Pity the living and the days to come

“Black” by Mazen Kerbaj: Today we are tomorrow’s dead. See more of his work.

This “boom boom ha ha” technique doesn’t seem to work all the time, not with me, at least.

After 24 hours of “nothing” in Beirut, I was almost getting ready to bid you farewell, and thank you for your support during 14 long days.

Everything in Beirut was so calm I even went home for lunch. There were ongoing airstrikes on the south but no reports of causalities yet.

Kinda wanted to come with me to the office when she saw that I was going back there.

The minute we reached the street, we heard the sounds of four huge consecutive explosions. I don’t remember what I did - maybe I jumped - but when I looked at Kinda she was pale. It took her two seconds to get back down to earth and say the magic words “boom boom ha ha”. And she kept repeating that for five minutes, automatically. She was not smiling. She was asking, “Boom boom ha ha ?”.

Four people were killed and others were seriously wounded in that air strike on the southern suburbs. Yes, the suburbs again. I sent the pictures of the rubble, of people searching for their homes in streets that were completely wiped out, already, didn’t I?

Well, it seems that was not enough. I wonder what they’re looking for … it must be something really important.

Seven strikes hit the suburbs today, ten shells were dropped on an area that’s already almost completely destroyed.

They spared it for a while, so people went to check on their belongings and then … BOOM.

It killed four people; I know one of them. He’s my best friend’s young cousin. He went there with his brother, without telling their family, to check on their home that they’d left five days ago under the shelling. Mohamad is Palestinian. He was staying at his cousin’s house, Salim, my friend. At the moment he died, the moment Kinda and I had reached the street and heard the explosions, his mom and Salim were on Salim’s balcony, trying to locate were the shelling was falling. They did not know it hit a building that fell on four people and killed them. They did not know it was falling on Mohamad.

Now they do.

Counting the dead

Twenty people were killed today. It brings the toll up to 411 since July 12.

Nine-year-old Zeinab Mounes, her 11-year-old brother Mohamad and their uncle were found under the rubble of their house in Halloussiyeh where six air raids had destroyed three apartment buildings. Nine other people were injured. No one knows how many people are still under the rubble. One other civilian from the same village was killed in a morning raid.

Two civilians were killed in Ma’lyeh, west of Tyre.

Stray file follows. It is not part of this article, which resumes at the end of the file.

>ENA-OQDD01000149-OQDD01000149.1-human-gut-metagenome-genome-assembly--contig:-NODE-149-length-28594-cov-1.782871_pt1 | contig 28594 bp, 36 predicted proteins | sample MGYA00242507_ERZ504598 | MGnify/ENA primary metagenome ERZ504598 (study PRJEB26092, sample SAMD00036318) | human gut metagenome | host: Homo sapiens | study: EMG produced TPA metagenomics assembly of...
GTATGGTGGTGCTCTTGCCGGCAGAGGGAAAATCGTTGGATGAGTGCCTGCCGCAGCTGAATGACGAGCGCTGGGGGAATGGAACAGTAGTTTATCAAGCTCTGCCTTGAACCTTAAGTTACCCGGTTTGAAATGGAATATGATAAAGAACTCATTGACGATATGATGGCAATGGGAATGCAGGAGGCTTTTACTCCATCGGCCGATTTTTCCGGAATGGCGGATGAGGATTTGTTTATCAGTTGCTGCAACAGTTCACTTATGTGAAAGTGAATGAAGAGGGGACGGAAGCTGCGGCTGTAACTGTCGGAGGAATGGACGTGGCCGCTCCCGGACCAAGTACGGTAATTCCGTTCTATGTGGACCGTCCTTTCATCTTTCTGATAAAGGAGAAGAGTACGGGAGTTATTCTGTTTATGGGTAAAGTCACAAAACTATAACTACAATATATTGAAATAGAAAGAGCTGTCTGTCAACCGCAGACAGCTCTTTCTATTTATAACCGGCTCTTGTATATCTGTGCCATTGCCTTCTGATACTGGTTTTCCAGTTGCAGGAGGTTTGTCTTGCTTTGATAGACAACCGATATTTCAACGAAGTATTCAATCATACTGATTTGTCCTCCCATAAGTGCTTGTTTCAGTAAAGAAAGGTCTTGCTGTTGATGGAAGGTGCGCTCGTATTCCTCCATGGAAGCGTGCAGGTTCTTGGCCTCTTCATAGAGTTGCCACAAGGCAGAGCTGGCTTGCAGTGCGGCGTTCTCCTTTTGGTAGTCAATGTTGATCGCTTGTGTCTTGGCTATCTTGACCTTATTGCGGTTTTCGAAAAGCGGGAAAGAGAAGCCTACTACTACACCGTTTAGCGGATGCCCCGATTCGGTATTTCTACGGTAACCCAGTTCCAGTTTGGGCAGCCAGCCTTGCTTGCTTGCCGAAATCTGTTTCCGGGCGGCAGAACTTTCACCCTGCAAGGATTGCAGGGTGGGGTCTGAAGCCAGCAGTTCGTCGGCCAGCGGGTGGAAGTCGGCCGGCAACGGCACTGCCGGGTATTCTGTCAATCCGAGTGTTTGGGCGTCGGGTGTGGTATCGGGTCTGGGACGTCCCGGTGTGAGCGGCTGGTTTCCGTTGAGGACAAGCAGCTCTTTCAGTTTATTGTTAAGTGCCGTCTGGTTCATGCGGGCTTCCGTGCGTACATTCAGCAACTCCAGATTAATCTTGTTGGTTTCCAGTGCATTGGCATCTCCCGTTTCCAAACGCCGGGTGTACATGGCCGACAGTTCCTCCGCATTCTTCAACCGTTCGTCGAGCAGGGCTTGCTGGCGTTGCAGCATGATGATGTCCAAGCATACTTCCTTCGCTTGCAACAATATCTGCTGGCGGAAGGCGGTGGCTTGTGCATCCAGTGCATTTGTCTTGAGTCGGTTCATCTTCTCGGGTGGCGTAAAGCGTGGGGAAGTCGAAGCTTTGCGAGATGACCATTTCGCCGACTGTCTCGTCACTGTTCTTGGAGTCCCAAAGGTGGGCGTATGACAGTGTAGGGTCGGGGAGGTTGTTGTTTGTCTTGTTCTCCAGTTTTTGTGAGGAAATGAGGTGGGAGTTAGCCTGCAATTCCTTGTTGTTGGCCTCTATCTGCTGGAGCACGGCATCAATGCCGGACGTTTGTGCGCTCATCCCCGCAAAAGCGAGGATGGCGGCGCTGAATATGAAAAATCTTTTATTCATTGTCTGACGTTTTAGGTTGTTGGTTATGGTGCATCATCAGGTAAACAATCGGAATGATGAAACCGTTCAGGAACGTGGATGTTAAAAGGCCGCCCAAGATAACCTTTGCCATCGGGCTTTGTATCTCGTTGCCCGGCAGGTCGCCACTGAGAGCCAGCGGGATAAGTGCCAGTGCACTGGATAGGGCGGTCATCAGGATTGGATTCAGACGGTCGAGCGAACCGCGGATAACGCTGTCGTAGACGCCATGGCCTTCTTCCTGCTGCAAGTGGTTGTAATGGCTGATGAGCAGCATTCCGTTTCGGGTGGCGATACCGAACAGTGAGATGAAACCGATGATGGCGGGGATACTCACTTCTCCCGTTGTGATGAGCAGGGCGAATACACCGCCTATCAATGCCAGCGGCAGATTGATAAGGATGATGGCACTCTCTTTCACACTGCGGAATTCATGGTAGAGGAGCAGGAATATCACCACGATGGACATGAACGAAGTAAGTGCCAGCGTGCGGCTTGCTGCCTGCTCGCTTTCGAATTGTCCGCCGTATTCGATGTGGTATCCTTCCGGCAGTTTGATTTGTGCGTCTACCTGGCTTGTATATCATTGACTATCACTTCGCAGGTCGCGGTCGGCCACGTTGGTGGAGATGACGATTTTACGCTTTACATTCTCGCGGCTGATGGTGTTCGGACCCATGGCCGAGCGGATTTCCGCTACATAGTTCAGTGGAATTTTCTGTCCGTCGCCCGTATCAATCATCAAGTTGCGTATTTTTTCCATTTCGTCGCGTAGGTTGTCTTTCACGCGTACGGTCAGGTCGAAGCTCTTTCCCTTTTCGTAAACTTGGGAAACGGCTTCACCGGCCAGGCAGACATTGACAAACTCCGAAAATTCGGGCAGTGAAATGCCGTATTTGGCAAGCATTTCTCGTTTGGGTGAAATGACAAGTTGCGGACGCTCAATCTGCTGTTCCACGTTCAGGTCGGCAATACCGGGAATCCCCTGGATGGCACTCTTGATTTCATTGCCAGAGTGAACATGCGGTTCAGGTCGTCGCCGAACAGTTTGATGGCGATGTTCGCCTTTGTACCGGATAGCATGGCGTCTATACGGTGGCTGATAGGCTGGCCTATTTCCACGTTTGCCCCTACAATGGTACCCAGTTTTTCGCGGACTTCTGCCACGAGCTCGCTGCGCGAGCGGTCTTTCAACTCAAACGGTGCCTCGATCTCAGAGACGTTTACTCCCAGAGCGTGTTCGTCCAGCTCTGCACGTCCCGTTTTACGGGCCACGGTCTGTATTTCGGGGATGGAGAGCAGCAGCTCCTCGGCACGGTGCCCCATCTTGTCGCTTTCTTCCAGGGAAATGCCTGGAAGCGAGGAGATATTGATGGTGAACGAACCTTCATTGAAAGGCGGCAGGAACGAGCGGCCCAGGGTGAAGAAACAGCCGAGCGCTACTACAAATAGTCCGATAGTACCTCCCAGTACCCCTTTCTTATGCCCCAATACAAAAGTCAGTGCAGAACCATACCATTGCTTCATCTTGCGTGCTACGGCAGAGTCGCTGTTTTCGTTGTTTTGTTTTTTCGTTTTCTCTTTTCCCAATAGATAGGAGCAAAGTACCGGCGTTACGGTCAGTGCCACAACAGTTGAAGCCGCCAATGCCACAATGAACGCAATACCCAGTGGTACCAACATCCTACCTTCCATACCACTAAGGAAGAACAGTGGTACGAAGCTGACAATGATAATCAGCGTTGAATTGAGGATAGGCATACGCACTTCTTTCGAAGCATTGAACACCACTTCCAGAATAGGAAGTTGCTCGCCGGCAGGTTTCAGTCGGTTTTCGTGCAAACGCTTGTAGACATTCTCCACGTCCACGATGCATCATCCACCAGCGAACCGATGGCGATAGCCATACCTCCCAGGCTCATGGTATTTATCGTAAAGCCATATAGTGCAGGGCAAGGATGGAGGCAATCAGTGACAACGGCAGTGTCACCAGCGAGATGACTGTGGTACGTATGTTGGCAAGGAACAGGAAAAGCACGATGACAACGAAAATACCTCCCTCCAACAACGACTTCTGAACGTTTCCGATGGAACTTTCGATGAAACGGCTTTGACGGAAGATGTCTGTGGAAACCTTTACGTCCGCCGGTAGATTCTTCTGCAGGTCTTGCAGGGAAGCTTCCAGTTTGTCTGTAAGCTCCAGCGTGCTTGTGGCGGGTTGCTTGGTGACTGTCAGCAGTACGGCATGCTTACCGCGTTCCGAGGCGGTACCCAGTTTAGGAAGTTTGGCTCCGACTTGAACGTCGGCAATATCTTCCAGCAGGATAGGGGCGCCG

One Palestinian was killed, five others wounded - one of them a child - in Rashidiyeh refugee camp.

Eight people were found under the rubble of their house in Qana.

Seven people, all of the same family, were killed when their house was destryed by a shell in Nabatiyeh.

Six Red Cross paramedics were injured on their way to Qana, IN AN AMBULANCE.

You want more? There’s plenty, but I just can’t keep doing this.

You were right, Linda, writing was therapeutic, but I’m just totally fed up.

Who cares? They’re dead. Killed. Chidren, women, men - oh yeah, some are men; unfortunately, their pictures aren’t as sensational as those of toddlers.

The UN “peace” keeping forces today evacuated a number of civilians from some villages in the south. Only those with a western nationality were evacuated. The filthy holders of Lebanese passports were begging them to take them along.

They did not. They just left them there to die.

Do they tell you about this in your newspapers? Do they tell you that the UN “humanitarian” envoy who came and toured my country was lecturing the refugees with that patronizing, arrogant, know-it-all and seen-it-all look in his eyes, while trying to look sweet and compassionate?

Do they tell you that this same guy, whose monthly wage is most probably higher then the yearly revenues of all those who died today, had concluded that my country needs 150 million dollars in humanitarian aid, and that once he reached Cyprus, he concluded all this was Hezbollah’s fault?

Do they tell you we’re not beggars? Do they tell you we don’t need charity? Do they tell you we work for a living? That we earn whatever we have? That we sweat, we sing, we read, we learn, we breathe, we love and we hate?

That woman, Hweiyda’s aunt, is not a beggar. She’s all alone with her burnt niece in a Beirut hospital. Four days ago, she had a house and a family. Four days ago she had a life.

Yesterday, when I gave her the hundred dollars Rola had given me for the people in need, she cried so hard it made me want to die.

Dignity. That’s what it’s all about.

Dignity.

No more pictures, that’s it. Showing their pictures will not “open the West’s eyes”. Showing their pictures will not bring them back. It will merely deprive them whatever is left from their dignity.

Those pictures are never published anywhere; there are rules that ban it. But apparently no rules ban killing people like this.

These people are not dying so we get to see their pictures.

Let them die, tens of them each everyday. Don’t pity them. I bet you they pity us. They pity us. They’re somewhere where nothing worse could happen to them.

We’re left here, dealing with our consciences, debating whose fault it is, what’s wrong and what’s right.

Pity us, pity those who did not get killed. Pity us who will be living in the “New Middle East” the US is tailoring for us. Pity the days to come.

Does Hweiyda know that there’s a bunch of people who will decide her fate in a conference in Rome?

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Hanady Salman is an editor at As-Safir newspaper